The impact on physical function is where the highest level of evidence was found (Table 5). Both medial-lateral sway during quiet standing and energy cost were positively affected with the use of FOs and offer good and moderate levels of evidence. This supports the historical belief that people with pes planus had reduced efficiency in gait, a belief that restricted entry into military service in the Australian, British and US armed forces for both World Wars [2]. Interestingly, while the use of FOs for improved stability in stance is supported within the literature [57, 58], energy cost studies using FOs in other populations do not concur with the outcomes reported within this review. Hennacy [59] concluded that FOs, within a ‘foot problem’ group, induced an initial increase in energy consumption that returned to normal within three months. In a more recent study, Kelly [54] reported that no statistically significant changes were noted in energy cost during, and following, a one hour run with and without FOs in a non-pes planus cohort. Based on the outcomes of this systematic review, further investigations of energy cost and postural control within a flexible pes planus adult population is warranted.


Only a small number of studies were included in this review. All of the included studies had identified risk of bias with the assessment of risk of bias undertaken with a tool that allocated equal weight to all criteria (Additional file 3). Ten of the included studies are low level evidence (level IV) (Table 1) with all 10 being a repeated measure study design and eight of the 10 studies investigating two or more types of FOs. These studies met the required inclusion criteria; however, their inclusion may have affected the conclusions. To manage data levels and reduce errors from the same participants appearing repeatedly in analyses, several outcome measures were excluded on the basis they were considered repetitious or extraneous (Additional file 4), the effect of excluding these data on the results reported remain unknown.


Within the limits of this systematic review it was determined that low level evidence exists that FOs positively impact on rearfoot kinematics, kinetics and physical function in adults with flexible pes planus. The small number of studies included and the risk of bias within the studies mean the clinical implications of the results of this review are not known. There is little evidence that FOs reduce pain and no evidence that FOs reduce fatigue.

Without high level evidence to support the purported effects of FOs podiatric clinicians are faced with the quandary of working within the bounds of evidence based practice, balanced against potentially conflicting clinical experience. Foot orthoses, specifically Root and modified Root devices, have been used for over 40 years with ‘arch inserts’ pre-dating them by over a century [18]. This review indicates that there are measurable consequences to FO use for the flexible pes planus in adults but these impacts are minimal. Quality research with clinically relevant outcomes, based on protocols that mirror clinical practice is required. This will allow future research to direct the development of robust and effective intervention pathways that offer the best possible outcome to the flexible pes planus adult population.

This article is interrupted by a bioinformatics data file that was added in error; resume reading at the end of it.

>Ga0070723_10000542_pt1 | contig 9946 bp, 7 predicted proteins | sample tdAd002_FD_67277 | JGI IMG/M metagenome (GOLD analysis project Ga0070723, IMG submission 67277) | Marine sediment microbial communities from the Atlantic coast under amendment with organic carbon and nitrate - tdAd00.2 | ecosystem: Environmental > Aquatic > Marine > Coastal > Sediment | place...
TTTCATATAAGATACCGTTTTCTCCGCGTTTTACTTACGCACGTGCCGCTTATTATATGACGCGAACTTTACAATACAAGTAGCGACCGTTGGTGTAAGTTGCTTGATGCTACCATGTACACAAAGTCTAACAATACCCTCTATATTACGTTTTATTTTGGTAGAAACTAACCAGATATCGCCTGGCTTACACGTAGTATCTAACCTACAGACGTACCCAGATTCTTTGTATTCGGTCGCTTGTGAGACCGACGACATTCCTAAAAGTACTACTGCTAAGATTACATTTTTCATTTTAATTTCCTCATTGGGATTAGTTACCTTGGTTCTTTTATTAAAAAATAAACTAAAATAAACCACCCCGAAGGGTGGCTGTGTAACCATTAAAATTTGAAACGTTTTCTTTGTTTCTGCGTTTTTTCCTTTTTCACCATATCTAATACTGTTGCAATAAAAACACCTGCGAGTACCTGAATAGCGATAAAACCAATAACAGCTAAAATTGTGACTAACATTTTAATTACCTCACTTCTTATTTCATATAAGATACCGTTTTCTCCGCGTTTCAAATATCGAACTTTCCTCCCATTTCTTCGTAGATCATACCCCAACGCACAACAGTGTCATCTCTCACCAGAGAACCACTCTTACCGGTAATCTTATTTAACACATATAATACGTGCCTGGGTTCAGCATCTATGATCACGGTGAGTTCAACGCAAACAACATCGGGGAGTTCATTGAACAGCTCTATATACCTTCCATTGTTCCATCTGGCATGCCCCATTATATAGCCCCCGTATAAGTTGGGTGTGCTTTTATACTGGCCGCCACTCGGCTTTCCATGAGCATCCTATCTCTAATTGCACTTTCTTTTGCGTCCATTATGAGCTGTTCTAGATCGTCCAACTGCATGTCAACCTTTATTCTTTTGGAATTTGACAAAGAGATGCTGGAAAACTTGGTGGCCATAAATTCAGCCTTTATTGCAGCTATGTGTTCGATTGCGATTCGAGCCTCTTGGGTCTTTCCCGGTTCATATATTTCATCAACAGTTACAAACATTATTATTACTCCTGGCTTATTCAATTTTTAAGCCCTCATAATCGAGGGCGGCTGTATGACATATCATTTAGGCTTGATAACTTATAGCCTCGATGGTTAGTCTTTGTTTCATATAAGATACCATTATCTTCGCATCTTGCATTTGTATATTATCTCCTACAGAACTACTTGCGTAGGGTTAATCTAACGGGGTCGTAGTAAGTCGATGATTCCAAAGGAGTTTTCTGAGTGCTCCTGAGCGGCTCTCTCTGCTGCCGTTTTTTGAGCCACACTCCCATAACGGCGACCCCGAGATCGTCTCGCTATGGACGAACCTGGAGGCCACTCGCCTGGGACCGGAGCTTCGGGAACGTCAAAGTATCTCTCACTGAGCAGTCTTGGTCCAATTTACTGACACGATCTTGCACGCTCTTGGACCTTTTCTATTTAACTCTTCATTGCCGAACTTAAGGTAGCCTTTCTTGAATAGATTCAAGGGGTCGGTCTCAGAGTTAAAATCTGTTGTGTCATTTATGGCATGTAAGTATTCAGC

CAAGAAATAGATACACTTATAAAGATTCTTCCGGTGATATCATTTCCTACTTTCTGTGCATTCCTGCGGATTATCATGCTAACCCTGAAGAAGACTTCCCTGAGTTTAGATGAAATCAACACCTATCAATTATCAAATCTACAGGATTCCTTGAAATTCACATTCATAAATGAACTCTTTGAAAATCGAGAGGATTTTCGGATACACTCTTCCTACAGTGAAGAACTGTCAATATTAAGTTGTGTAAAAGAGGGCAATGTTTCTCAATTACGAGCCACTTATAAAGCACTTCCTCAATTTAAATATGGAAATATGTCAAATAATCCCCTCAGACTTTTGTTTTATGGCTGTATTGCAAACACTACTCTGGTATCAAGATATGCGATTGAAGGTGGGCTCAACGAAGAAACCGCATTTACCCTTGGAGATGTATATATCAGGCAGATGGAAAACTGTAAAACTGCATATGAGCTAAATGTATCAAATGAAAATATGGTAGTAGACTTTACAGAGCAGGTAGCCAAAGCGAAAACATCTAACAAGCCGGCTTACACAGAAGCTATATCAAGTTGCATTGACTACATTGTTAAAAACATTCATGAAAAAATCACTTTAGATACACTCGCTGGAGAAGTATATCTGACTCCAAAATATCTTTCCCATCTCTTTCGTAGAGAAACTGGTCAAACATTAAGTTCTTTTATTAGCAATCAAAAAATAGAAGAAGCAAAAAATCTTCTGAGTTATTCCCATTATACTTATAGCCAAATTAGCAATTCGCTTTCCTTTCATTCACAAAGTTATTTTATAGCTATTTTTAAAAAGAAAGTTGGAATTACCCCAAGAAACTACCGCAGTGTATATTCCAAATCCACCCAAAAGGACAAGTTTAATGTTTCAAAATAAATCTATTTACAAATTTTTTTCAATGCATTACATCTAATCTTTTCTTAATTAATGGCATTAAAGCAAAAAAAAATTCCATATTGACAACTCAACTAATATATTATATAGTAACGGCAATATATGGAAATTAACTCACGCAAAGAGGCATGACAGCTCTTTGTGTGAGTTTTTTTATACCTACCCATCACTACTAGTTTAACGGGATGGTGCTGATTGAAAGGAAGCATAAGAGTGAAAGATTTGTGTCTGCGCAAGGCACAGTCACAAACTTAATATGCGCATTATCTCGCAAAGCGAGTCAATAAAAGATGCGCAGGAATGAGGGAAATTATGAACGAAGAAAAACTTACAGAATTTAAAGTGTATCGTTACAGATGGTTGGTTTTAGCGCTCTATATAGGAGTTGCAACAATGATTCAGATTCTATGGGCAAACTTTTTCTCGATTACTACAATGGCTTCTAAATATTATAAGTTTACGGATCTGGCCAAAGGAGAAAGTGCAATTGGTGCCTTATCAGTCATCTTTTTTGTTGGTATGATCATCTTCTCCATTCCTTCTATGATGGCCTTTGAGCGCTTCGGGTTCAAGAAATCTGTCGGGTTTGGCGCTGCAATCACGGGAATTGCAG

Authors’ information

HB was funded by an Australian Postgraduate Awards scholarship during the course of this study.



Foot orthoses


Not recorded


Not available


Not applicable


Randomised controlled trial


Repeated measure


Controlled clinical trial


Arch index


Arch height index






Navicular height


Foot posture index – 6- item version


Foot posture index – 8- item version


Rearfoot eversion


Maximum subtalar supination position


Forefoot varus


Ethyl vinyl acetate


Standardised mean difference


Confidence interval


Foot health status questionnaire








Tibialis posterior


Peroneus longus


Tibialis anterior


Root mean square


Maximum voluntary isometric contraction


Independently prescribed


Standard error


Medial gastrocnemius


Level of evidence



















f-t integ:

Force time integral






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Correspondence to Helen A Banwell.

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The authors declare that they have no competing interests.

Authors’ contributions

The protocol for the review was written by HB. Risk of bias, data extraction and analysis was undertaken by HB, SM & DT. All authors contributed to and approved of the final manuscript.

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Additional file 1: Search strategy example, Ovid MEDLINE.(DOCX 19 KB)

Additional file 2: Intra- and inter-rater reliability for commonly used measures of pes planus.(DOCX 24 KB)


Additional file 3: Risk of bias of included studies (alphabetical order). McMaster critical review tool – quantitative studies. (DOCX 20 KB)


Additional file 4: Excluded data based on novel, repetitious or extraneous outcome measures (results reported as significant are bolded).(DOCX 25 KB)

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Banwell, H.A., Mackintosh, S. & Thewlis, D. Foot orthoses for adults with flexible pes planus: a systematic review. J Foot Ankle Res 7, 23 (2014).